Correction: The article has been amended after incorrectly saying Eleanor Marr had applied to suspend payments because she was not able to make them. This was incorrect and Mrs Marr had been making payments to the trust.

A long-running family feud over a $22 million South Island farming estate has come back to the High Court.

The case over 11 Canterbury farm properties stretches back to 2012 when the patriarch of the family, Norman Thomas, died.

The saga has seen surviving members of the family going head to head over the instructions and terms of the will.


Under his will, the deceased left all his estate, including the interests he had in the farm properties, to his daughters Alison Syme and Eleanor Marr.

Thomas' son, Philip, was not listed as a beneficiary in a will. However, Philip Thomas had farmed several of the farm properties for many years in partnership with his father until the relationship broke down in 2010.

Philip Thomas had a half share in those farms, while his father owned the other. Following the dispute, Philip Thomas claimed an entitlement to his father's share in those farms, but the matter remained unresolved at the time of the father's death.

Following his death, two of Norman Thomas' grandchildren, Simon Reed and his brother Mark and other relations of the deceased, brought claims against the estate.

The various disputes related to the estate stretched to 20 September 2015, when the parties held a four-day mediation to resolve the matter.

This mediation allocated the estate's interests in the various farm properties and other assets between Philip Eleanor, and Alison, Mark and Simon together.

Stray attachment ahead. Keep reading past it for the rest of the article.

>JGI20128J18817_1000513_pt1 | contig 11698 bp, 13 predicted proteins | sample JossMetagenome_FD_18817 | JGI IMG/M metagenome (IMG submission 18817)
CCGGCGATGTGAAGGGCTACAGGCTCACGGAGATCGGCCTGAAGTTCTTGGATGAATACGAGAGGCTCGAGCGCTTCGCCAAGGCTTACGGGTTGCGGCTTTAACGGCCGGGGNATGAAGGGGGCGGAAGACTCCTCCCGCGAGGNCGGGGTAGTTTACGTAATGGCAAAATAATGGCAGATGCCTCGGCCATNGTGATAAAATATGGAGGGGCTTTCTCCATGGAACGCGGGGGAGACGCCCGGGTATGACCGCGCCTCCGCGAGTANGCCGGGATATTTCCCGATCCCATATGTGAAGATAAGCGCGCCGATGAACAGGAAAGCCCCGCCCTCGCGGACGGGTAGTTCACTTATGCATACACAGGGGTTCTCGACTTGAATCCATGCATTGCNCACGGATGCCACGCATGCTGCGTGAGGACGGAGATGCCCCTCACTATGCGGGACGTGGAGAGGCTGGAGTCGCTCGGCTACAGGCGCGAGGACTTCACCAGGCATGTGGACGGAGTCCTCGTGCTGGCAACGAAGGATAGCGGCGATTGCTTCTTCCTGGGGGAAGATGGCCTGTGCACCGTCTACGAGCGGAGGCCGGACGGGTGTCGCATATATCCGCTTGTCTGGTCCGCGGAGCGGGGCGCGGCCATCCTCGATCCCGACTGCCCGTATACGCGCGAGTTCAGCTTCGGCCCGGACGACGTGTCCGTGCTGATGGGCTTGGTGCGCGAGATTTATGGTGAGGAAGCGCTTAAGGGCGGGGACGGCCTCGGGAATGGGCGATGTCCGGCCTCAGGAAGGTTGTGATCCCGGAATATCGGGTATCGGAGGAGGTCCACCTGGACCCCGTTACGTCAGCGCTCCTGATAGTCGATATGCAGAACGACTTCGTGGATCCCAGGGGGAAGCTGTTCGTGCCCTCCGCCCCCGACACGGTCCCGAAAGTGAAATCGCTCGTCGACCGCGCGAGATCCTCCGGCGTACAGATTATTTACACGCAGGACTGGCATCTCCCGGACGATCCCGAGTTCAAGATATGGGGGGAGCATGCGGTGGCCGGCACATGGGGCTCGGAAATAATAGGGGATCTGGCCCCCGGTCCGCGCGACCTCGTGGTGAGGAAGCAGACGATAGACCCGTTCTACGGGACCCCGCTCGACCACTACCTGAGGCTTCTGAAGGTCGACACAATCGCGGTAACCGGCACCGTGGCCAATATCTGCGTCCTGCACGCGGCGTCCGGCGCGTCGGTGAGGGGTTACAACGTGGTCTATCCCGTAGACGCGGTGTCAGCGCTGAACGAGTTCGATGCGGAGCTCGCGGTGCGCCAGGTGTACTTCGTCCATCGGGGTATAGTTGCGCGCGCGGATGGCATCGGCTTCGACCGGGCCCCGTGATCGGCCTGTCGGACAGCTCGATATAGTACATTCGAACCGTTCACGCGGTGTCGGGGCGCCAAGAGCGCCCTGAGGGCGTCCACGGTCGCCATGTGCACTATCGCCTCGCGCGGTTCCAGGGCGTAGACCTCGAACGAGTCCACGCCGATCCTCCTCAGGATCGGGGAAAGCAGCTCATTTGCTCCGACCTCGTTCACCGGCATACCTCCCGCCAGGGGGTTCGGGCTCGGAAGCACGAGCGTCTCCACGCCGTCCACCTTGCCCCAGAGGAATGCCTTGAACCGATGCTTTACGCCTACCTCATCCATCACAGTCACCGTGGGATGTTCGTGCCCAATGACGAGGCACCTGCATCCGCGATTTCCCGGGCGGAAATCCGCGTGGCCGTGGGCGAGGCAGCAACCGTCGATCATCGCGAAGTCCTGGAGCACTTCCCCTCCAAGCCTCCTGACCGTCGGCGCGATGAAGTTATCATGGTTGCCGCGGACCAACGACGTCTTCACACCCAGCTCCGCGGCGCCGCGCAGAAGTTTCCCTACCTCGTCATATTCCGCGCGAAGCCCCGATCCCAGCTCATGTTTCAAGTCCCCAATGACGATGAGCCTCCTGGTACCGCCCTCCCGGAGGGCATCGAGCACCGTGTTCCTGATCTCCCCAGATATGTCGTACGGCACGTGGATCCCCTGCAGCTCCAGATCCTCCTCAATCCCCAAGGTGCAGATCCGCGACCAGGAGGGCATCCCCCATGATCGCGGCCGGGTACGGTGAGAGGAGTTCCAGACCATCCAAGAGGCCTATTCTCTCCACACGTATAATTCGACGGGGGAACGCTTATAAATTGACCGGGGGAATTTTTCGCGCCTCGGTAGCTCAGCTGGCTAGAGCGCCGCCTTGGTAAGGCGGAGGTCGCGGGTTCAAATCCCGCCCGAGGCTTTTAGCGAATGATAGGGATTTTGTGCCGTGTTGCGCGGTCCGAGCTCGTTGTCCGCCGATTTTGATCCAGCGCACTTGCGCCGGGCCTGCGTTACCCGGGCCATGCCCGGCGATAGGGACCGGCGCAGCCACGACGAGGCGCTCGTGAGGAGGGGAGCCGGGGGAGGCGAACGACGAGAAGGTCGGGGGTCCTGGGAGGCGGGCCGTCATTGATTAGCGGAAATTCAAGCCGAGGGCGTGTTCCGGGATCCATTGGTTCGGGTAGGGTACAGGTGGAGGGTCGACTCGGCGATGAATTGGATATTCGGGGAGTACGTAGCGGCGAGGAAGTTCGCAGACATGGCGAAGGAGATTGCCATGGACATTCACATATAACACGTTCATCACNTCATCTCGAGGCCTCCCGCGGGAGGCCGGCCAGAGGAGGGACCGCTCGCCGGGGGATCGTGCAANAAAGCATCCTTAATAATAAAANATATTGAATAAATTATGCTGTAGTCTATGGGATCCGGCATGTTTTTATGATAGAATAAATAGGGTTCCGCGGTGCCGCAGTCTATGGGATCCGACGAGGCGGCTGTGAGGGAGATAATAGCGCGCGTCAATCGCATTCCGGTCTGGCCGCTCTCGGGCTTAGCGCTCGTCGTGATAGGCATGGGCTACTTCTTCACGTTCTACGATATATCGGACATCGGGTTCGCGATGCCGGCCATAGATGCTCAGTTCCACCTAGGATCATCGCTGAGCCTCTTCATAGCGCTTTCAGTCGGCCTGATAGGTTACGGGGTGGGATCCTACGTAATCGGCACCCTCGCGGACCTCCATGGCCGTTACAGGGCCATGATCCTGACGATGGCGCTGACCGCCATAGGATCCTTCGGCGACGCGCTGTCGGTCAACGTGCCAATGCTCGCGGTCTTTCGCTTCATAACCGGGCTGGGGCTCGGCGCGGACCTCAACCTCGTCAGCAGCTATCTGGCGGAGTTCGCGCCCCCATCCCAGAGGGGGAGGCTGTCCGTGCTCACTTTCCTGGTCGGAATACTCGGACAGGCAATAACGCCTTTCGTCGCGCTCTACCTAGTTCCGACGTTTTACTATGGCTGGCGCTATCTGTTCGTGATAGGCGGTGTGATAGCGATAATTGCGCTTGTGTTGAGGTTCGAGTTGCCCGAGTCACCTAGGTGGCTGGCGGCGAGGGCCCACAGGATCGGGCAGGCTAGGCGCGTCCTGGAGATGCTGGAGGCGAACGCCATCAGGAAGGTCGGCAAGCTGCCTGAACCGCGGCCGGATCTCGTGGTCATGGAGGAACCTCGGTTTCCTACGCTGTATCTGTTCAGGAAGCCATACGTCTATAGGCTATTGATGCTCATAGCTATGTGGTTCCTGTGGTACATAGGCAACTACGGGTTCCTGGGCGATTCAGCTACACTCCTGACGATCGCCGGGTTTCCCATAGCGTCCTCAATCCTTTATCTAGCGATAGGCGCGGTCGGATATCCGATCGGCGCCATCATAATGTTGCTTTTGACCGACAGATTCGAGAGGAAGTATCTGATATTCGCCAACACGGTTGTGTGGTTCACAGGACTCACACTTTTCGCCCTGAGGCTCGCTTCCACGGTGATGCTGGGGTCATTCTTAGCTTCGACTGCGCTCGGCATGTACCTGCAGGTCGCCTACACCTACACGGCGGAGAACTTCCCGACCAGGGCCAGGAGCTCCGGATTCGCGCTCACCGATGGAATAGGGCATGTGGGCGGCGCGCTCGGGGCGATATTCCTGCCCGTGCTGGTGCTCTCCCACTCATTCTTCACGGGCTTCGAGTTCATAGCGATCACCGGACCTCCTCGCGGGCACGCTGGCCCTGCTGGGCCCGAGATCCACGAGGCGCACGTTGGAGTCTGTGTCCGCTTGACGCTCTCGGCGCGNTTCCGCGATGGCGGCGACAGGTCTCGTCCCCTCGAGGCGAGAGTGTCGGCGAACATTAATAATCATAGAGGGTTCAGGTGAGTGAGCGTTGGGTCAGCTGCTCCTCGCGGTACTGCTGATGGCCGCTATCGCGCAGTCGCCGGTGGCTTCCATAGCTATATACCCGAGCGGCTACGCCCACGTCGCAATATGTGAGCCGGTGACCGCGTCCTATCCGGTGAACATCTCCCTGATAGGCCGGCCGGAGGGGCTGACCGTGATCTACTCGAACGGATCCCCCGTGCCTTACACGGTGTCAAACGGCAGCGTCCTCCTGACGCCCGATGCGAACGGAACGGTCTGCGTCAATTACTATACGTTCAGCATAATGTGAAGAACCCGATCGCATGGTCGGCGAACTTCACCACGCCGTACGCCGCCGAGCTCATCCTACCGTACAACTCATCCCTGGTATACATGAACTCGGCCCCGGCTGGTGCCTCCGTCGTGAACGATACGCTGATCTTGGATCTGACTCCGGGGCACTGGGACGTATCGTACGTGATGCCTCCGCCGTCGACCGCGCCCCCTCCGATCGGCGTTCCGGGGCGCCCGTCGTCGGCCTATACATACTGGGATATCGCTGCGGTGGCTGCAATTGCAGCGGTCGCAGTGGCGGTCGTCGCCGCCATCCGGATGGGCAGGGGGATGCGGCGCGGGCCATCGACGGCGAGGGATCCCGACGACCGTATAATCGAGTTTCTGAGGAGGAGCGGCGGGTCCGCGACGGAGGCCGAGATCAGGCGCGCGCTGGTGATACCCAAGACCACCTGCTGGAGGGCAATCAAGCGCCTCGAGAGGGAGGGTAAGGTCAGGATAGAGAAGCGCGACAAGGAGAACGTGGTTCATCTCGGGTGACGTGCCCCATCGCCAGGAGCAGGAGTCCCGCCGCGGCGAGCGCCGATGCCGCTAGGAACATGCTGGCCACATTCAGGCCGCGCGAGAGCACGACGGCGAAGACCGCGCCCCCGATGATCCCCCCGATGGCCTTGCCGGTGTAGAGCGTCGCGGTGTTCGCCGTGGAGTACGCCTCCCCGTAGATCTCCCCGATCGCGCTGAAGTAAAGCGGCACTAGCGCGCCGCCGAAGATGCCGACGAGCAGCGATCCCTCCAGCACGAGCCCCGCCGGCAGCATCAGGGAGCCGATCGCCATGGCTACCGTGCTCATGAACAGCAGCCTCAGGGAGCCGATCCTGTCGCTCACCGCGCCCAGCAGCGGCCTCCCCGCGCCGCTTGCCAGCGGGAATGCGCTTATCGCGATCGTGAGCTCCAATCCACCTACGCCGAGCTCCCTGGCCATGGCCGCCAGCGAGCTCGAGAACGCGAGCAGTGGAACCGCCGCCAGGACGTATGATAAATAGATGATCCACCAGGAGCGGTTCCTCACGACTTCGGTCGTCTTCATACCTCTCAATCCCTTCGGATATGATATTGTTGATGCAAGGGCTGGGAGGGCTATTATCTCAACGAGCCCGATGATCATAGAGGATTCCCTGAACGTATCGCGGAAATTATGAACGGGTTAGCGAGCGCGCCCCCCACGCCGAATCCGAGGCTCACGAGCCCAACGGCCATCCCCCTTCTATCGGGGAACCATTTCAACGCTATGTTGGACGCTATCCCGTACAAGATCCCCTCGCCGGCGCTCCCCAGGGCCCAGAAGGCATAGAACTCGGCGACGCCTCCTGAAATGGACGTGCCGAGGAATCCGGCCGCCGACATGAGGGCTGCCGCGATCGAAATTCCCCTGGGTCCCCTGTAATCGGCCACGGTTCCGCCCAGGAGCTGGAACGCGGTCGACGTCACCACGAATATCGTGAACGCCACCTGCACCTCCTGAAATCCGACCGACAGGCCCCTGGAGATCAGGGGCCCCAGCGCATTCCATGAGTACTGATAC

The mediation also provided for payment of tax, it included an agreement to abandon any claims against the estate, and it provided a formula for payment of any shortfall that arose in the estate.

By March 2016, the trustees responsible for the will - namely John Mackintosh and Matthew Hall - reached the stage where they required urgent access to significant cash resources to fund the completion of the administration of the will.


In a 2017 decision, the Court of Appeal ordered the family members to pay the trustees sufficient funds to complete the administration.

Philip Thomas was ordered to pay $81,000, Alison Syme to pay $206,000 and Eleanor Marr to pay $275,000 into the trustees' bank account.

In addition, these parties are to make a quarterly payment to the trustees' account of $52,000 ($156,000 in total) commencing on March 1, 2018.

While Marr has fully paid her $275,333 plus $104,000 being the quarterly payments due March 1, 2018 and June 1, 2018, Syme and Philip Thomas have not paid anything.

In the latest hearing, the lawyers acting for the trustees complained that this had been the sixth time they had come before the court seeking funds for administration of the estate.

The High Court noted these comments with some concern.

In his application to the court, Phillip Thomson said he had been unable to meet his obligations unless a property was made available to him to take out a loan using the security of a title to partnership property.

The court refused his request of an outright transfer to him of estate properties, saying that "his agreed funding of the trustees, it seems without question, is available from a bank loan that can be made to Philip".

Syme applied for the suspension of court orders on account on account of not being able to make the payments. However, the High Court rejected this, saying she would be able to attain funding.